A shooting star is a specific technical analysis formation or pattern that occurs in candlestick charting. It is interpreted as signaling an impending bearish reversal to the downside.
To be properly interpreted, a shooting star formation is only considered valid when it occurs following a recognizable uptrend of some duration and when it occurs at or near the highest price in recent market action.
The shooting star pattern is just one of many signals of potential market reversals recognized in candlestick charting. Other reversal patterns include engulfing candles, the hanging man pattern, and doji candlestick formations.
A shooting star is a pattern that forms in candlestick trading.
It is used in technical analysis as an indication of a possible impending reversal in price action to the downside.
The shooting star pattern is interpreted as a bearish reversal signal because it shows a failed attempt to drive the price higher and a strong selling action, ultimately determining the candlestick’s formation.
Identifying the Shooting Star Pattern
As with all candlestick patterns, a shooting star must be correctly identified to be of use to traders. The key characteristics of a shooting star candlestick are as follows:
The upper tail, also known as a “shadow,” which is the line that forms above the body of the candlestick, is at least two to three times longer than the candlestick body.
The lower tail or shadow – the line that extends below the body of the candlestick – must be either non-existent or very short; it should, at most, not be much longer than the body of the candlestick.
The candlestick body, which indicates the opening and closing prices, should likewise be very short; in other words, the opening and closing prices should be very near each other.
Additionally, there are some characteristics of a shooting star formation that, if they occur, make the signal of a possible market reversal to the downside stronger. The first of the traits is the closing price. A price close that is below the opening price, indicating that price moved net to the downside for the time frame covered by the candlestick, makes for a stronger shooting star pattern. The pattern is also considered stronger if there is no lower tail or shadow whatsoever.
If the candlestick’s closing price is below the opening price, and there is no lower tail extending below the candlestick body, that shows that price closed at the very lowest price traded during the duration of the candlestick, and this is considered an additionally bearish signal.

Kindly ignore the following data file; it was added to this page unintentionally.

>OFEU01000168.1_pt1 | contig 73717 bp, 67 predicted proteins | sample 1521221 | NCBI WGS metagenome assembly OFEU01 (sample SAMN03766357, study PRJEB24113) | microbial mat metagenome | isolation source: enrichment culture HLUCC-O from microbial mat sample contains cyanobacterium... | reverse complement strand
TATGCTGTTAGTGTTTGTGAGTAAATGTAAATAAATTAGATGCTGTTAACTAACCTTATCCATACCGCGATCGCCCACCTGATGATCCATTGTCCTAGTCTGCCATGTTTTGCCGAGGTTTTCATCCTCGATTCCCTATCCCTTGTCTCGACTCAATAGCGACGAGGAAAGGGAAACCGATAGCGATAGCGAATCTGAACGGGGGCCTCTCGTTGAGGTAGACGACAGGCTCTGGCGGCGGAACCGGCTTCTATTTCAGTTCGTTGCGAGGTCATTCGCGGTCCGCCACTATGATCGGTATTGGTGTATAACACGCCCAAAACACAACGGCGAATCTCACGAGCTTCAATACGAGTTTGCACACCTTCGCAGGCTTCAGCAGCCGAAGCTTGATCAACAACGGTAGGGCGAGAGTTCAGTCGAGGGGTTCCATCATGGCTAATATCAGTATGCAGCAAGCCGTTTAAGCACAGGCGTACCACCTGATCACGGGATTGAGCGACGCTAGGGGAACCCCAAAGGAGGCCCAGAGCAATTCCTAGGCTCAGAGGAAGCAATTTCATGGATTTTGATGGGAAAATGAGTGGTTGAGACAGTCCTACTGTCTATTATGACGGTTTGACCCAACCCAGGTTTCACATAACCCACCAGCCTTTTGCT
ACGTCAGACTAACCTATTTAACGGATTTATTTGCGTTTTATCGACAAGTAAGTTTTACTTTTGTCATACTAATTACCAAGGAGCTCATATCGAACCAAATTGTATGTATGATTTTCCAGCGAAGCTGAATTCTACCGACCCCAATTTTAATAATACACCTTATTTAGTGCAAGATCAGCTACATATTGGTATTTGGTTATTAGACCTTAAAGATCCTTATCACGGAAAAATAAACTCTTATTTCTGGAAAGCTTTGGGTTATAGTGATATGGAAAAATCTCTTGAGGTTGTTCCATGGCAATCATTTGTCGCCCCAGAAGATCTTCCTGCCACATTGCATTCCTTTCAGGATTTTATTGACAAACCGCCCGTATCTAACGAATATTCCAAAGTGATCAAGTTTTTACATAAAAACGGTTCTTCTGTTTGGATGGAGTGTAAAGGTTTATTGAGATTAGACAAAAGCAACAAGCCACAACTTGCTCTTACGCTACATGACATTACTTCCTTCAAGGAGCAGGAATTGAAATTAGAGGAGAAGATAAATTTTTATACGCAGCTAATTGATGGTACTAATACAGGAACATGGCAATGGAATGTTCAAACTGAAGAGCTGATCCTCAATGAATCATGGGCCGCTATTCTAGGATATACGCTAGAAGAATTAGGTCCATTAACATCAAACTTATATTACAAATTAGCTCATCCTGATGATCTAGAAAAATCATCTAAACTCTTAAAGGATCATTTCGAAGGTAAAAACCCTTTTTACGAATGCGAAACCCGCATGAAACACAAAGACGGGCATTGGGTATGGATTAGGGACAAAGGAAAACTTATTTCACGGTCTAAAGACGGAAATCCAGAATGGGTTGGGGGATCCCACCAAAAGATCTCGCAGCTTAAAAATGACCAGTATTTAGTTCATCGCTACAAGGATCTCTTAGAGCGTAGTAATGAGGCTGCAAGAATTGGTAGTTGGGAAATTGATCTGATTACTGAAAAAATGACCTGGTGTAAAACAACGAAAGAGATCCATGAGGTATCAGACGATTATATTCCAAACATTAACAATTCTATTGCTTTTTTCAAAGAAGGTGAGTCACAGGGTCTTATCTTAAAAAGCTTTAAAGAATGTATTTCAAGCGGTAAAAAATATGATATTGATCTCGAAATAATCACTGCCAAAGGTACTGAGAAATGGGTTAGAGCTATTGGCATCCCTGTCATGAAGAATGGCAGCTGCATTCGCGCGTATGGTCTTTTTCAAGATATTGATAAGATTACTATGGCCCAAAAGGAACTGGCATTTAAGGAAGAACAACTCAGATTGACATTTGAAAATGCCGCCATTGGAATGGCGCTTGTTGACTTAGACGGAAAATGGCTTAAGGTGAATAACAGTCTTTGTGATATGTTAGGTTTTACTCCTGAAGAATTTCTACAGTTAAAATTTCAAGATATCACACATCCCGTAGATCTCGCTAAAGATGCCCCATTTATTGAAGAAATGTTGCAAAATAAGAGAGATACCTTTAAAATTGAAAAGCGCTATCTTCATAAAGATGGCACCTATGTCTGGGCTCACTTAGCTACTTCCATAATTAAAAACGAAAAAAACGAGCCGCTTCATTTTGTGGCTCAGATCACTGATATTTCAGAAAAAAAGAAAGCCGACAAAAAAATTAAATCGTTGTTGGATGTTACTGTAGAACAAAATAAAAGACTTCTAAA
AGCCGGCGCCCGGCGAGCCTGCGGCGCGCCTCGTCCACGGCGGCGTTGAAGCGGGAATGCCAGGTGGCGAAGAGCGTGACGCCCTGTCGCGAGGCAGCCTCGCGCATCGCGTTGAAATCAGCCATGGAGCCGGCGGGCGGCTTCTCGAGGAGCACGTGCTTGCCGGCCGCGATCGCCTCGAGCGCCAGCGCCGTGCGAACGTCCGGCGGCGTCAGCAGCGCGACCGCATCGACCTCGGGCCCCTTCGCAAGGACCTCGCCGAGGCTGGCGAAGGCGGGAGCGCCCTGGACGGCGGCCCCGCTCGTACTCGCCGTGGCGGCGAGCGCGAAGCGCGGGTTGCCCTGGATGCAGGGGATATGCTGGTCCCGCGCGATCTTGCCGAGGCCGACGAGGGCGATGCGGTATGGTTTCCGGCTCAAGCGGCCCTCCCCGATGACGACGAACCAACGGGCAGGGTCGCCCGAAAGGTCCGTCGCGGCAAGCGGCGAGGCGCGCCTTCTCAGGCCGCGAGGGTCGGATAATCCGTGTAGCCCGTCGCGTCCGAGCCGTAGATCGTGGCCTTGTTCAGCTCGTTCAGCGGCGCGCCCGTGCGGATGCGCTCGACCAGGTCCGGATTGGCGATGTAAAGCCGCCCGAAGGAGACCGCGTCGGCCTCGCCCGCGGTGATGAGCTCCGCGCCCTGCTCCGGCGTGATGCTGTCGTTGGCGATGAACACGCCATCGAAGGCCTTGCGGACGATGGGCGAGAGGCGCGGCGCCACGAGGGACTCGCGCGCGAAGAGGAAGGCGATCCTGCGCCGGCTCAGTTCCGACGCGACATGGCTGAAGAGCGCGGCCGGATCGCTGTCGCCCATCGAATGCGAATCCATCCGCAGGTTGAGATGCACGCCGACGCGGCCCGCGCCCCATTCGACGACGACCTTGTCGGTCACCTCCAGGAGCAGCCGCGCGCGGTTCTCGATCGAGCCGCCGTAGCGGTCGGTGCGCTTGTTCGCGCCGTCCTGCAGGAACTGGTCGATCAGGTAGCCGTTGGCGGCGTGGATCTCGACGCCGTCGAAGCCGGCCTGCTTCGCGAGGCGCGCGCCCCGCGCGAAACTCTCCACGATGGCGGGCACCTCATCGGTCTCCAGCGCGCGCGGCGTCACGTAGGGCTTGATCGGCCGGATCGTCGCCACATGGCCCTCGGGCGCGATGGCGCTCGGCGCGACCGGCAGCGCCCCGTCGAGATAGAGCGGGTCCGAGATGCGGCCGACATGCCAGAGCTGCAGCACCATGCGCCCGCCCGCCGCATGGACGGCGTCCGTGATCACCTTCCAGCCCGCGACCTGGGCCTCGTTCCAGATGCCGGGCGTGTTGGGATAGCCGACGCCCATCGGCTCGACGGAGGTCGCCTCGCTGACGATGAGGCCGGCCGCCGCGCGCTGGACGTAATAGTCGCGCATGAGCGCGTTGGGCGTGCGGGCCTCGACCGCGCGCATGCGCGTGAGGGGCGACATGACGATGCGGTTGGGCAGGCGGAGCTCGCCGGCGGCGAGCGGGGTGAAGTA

Another strong indication of an impending bearish reversal is when the candlestick’s upper shadow is much longer than the candlestick body – three or four times longer, or more. It indicates that although the price traded significantly higher during the time frame the candlestick reflects, higher prices were strongly rejected as sellers entered the market and buyers exited, eventually driving price sharply lower to end the time period and form the shooting star pattern.
A 15-minute chart of GBP/USD in the forex market is shown below, illustrating an instance of the shooting star formation occurring and correctly presaging a turn to the downside.
In approximately the center of the chart, you can see a strong, sustained up move in GBP/USD. Several candlesticks show the currency pair moving sharply higher, but then a candlestick (the one that occurs between the two red arrows pointing down) forms a shooting star pattern. There is a long upper tail or upper shadow, a comparatively much shorter lower tail or shadow, and a noticeably short body with the price closing below the candle’s opening price.
In such an instance, the shooting star formation was correct in its prediction. The price takes a sharp dip to the downside over the time frame of the next three candlesticks that form before resuming the overall trend to the upside. A trader who sold short upon seeing the shooting star pattern could’ve quickly pocketed a profit on a short-term, intraday trade.
In this case, the shooting star signaled what turned out to be only a short-term reversal. However, the pattern sometimes indicates a long-term reversal from an overall uptrend to an overall downtrend.
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